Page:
kids encyclopedia robot

Butter tart facts for kids

Kids Encyclopedia Facts
Quick facts for kids
Butter tart
Pecan butter tart, May 2011.jpg
A pecan butter tart
Type Pastry
Course Snack or Dessert
Place of origin Canada
Main ingredients Pastry shell, butter, sugar, syrup, eggs
Variations Addition of raisins, walnuts or pecans or other flavourings
Food energy
(per serving)
580 kcal (2428 kJ)

A butter tart (French: tarte au beurre) is a type of small pastry tart highly regarded in Canadian cuisine and considered one of Canada's quintessential treats. The sweet tart consists of a filling of butter, sugar, syrup, and egg, baked in a pastry shell until the filling is semi-solid with a crunchy top. The butter tart should not be confused with butter pie (a savoury pie from the Preston area of Lancashire, England) or with bread and butter pudding.

Recipes for the butter tart vary according to the families baking them. Because of this, the appearance and physical characteristics of the butter tart – the firmness of its pastry, or the consistency of its filling – also vary.

Traditionally, the English Canadian tart consists of butter, sugar, and eggs in a pastry shell, similar to the French-Canadian sugar pie, or the base of the U.S. pecan pie without the nut topping. The butter tart is different from the sugar pie given the lack of flour in the filling. The butter tart is different from pecan pie in that it has a "runnier" filling due to the omission of corn starch. Often raisins, walnuts, or pecans are added to the traditional butter tart, although the acceptability of such additions is a matter of national debate. As an iconic Canadian food and one of the most popular desserts in the country, the raisin-or-no-raisin question can provoke polarizing debate.

More exotic flavours are also produced by some bakers. Examples such as maple, bacon, pumpkin, chili, and salted caramel cardamom flavours have been made for competitions.

History

Butter tarts were common in pioneer Canadian cooking, and they remain a characteristic pastry of Canada, considered a recipe of genuinely Canadian origin. It is primarily eaten in and associated with the English-speaking provinces of Canada.

The butter tart is a derivative of one or more of the following:

  • Border tart: a similar pie including dried fruit from the Anglo-Scottish border country,
  • Sugar pie (tarte au sucre): which possibly came with the arrival of the "King's Daughters" in Quebec during the 1600s, where the imported brides used maple syrup, butter and dried fruit to make a possible precursor to modern examples of the butter tart,
  • Pecan pie: which possibly came north from the southern United States[speculation?],
  • Backwards pie: which is found in the Maritimes and western Canada and made with corn syrup,
  • Shoofly pie: which is made with molasses and comes from the Pennsylvania Dutch community,
  • Treacle tart: which is an English pastry made with golden syrup or treacle.

The earliest published Canadian recipe is from Barrie, Ontario, dating back to 1900 and can be found in The Women's Auxiliary of the Royal Victoria Hospital Cookbook, to which a Mrs. Mary Ethel MacLeod submitted the recipe for a butter tart filling. The original cookbook and recipe is housed at the Simcoe County Archives. Another early publication of a butter tart recipe was found in a 1915 pie cookbook. The food was an integral part of early Canadian cuisine and often viewed as a source of pride.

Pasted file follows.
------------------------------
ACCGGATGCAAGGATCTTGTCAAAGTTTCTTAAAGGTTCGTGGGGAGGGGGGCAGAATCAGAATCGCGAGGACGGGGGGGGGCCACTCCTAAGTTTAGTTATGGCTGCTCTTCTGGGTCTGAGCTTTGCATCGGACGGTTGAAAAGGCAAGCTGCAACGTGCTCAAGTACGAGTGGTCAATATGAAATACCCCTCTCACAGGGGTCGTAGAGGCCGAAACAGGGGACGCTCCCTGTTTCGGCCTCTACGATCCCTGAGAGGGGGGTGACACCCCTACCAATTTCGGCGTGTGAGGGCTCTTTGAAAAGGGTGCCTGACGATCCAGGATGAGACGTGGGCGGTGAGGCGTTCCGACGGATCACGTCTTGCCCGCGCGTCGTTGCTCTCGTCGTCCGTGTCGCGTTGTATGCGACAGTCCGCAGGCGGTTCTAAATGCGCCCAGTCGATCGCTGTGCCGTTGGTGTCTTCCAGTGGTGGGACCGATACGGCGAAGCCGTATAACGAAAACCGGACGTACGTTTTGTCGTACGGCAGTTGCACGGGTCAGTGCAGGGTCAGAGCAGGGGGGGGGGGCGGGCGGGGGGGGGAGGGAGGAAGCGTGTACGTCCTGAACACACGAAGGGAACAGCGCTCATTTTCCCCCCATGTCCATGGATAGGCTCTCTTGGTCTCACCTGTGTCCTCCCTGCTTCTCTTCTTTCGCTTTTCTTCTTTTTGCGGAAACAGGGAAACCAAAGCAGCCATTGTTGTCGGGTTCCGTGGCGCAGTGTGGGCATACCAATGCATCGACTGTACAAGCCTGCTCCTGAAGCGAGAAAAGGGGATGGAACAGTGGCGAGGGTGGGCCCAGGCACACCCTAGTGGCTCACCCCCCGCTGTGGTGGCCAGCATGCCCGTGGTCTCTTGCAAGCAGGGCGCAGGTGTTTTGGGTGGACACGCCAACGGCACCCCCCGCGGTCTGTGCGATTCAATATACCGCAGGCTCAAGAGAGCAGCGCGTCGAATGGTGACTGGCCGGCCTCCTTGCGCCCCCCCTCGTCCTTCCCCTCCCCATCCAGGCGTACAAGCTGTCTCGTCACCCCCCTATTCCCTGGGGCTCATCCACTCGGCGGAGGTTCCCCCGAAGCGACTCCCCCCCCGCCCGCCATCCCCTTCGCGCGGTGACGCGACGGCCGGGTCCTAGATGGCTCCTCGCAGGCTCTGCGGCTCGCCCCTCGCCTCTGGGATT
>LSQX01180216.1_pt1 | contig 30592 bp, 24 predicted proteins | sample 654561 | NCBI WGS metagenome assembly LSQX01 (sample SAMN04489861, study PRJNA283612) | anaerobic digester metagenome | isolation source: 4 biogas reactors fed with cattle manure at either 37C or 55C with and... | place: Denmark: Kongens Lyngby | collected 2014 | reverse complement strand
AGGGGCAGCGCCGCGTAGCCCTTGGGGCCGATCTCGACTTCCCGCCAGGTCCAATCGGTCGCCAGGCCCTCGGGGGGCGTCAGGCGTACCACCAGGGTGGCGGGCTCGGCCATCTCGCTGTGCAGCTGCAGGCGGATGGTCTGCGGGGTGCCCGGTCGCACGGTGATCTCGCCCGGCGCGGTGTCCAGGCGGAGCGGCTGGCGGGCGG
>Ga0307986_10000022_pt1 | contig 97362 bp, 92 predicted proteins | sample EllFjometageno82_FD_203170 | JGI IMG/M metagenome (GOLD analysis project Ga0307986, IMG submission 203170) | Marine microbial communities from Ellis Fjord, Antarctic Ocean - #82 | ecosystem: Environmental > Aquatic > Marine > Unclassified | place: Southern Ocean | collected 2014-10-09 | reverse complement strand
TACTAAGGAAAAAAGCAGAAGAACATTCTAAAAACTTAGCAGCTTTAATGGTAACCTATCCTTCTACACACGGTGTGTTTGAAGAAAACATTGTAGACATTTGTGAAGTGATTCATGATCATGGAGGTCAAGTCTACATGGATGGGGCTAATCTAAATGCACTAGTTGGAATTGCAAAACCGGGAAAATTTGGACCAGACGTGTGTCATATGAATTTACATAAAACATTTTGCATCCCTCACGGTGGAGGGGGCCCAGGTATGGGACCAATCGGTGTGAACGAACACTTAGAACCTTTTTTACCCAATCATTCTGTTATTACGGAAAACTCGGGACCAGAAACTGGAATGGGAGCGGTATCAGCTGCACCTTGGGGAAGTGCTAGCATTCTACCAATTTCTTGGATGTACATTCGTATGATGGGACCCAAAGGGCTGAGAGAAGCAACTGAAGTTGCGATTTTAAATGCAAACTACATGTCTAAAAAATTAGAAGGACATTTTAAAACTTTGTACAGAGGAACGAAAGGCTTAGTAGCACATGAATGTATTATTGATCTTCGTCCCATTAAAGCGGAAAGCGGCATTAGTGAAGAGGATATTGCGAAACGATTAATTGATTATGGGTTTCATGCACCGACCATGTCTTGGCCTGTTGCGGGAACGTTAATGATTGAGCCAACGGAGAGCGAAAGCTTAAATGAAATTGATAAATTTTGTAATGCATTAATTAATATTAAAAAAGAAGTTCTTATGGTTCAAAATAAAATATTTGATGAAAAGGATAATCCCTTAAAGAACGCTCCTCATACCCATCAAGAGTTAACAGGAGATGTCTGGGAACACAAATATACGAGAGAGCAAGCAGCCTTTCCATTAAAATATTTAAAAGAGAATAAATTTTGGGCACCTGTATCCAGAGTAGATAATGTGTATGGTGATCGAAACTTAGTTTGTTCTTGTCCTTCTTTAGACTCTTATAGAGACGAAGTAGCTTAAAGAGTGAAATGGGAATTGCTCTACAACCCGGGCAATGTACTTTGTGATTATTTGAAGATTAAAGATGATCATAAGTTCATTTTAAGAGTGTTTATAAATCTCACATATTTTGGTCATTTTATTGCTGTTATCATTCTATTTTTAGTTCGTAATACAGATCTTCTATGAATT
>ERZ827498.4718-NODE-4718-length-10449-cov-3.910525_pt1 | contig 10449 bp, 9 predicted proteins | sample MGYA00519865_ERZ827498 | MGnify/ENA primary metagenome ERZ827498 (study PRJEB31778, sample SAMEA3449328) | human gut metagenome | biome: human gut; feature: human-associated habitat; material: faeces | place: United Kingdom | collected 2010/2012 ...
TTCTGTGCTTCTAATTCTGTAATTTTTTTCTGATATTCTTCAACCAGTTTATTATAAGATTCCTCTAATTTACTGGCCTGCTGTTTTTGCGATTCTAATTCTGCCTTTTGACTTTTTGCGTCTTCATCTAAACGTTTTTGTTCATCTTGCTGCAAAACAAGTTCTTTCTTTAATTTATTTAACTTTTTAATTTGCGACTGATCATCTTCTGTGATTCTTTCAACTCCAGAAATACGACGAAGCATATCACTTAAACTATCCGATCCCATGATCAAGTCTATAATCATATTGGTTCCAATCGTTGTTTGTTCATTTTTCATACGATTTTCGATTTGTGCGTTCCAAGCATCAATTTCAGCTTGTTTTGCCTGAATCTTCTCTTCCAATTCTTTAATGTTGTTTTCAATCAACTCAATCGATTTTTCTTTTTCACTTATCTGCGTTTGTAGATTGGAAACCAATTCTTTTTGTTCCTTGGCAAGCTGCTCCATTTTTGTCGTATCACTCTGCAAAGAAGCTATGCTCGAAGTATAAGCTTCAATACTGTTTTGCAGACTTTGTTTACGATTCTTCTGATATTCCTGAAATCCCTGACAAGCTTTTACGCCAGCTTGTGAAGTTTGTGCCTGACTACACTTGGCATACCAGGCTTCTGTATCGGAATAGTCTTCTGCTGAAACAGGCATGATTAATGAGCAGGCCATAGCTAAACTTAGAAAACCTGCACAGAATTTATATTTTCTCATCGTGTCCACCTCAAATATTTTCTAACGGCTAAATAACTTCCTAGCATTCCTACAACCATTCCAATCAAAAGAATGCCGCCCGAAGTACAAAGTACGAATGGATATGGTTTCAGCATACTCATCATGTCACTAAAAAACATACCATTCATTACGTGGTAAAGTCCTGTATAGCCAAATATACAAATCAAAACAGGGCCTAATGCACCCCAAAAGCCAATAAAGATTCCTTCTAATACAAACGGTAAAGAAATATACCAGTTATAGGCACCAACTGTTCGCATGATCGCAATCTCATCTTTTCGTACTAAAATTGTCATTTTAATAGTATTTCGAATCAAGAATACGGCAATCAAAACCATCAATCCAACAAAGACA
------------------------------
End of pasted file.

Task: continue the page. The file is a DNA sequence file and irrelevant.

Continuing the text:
Similar tarts are made in Scotland, where they are often referred to as Ecclefechan butter tarts from the town of Ecclefechan. In France, they are related to the much more common tarte à la frangipane, that differs from the basic Canadian recipe only by the addition of ground almonds.

Cultural identity

Butter tarts are an integral part of Eastern Canadian cuisine and are objects of cultural pride of many communities across Ontario and indeed Canada. This cultural and community connection with the tart has spawned butter tart themed tourism such as the Butter Tart festival at Muskoka Lakes, Ontario, the trademarked "Butter Tart Trail" at Wellington North, Ontario, and the "Butter Tart Tour" in Kawarthas Northumberland, Ontario. The two competing associations have since resolved their dispute, called "The Butter Tart Wars" by Canadian Living, through the mutual agreement to modify "The Butter Tart Tour" to "Kawarthas Northumberland Butter Tart Tour". The first Kawarthas Northumberland Butter Tart Tour Taste-Off was launched at the Flavour Festival in Peterborough on Sunday, April 28, 2013, where four bakeries were crowned winners by a panel of celebrity judges.

Ontario's Best Butter Tart Festival and Contest is an annual event held in Midland, Ontario. The contest portion of the festival attracts bakers from across Ontario, and is Canada's largest butter tart–themed celebration, with over 50,000 tarts sold in the festival market in 2014.

National Geographic recognized the significance of the butter tart in an article on Georgian Bay, Ontario. In October 2013, referring to a stand in Wasaga Beach, they stated that "It's the homemade Canadian butter tarts – flaky crust with gooey pecan filling – that set this place apart from other lakeside ice cream stands."

The production of butter tarts in Canada slowed after a flood in Quebec, in April 2019, striking a major production centre. Global News reported the Vachon bakery in Sainte-Marie-de-Beauce had to be evacuated after a long-term flood. In July, Global News reported the bakery was slowly getting back to speed.

The butter tart was celebrated by the issue of a commemorative postage stamp by Canada Post on 2019-04-17, as part of the "Sweet Canada" series. "[1]"

kids search engine
Butter tart Facts for Kids. Kiddle Encyclopedia.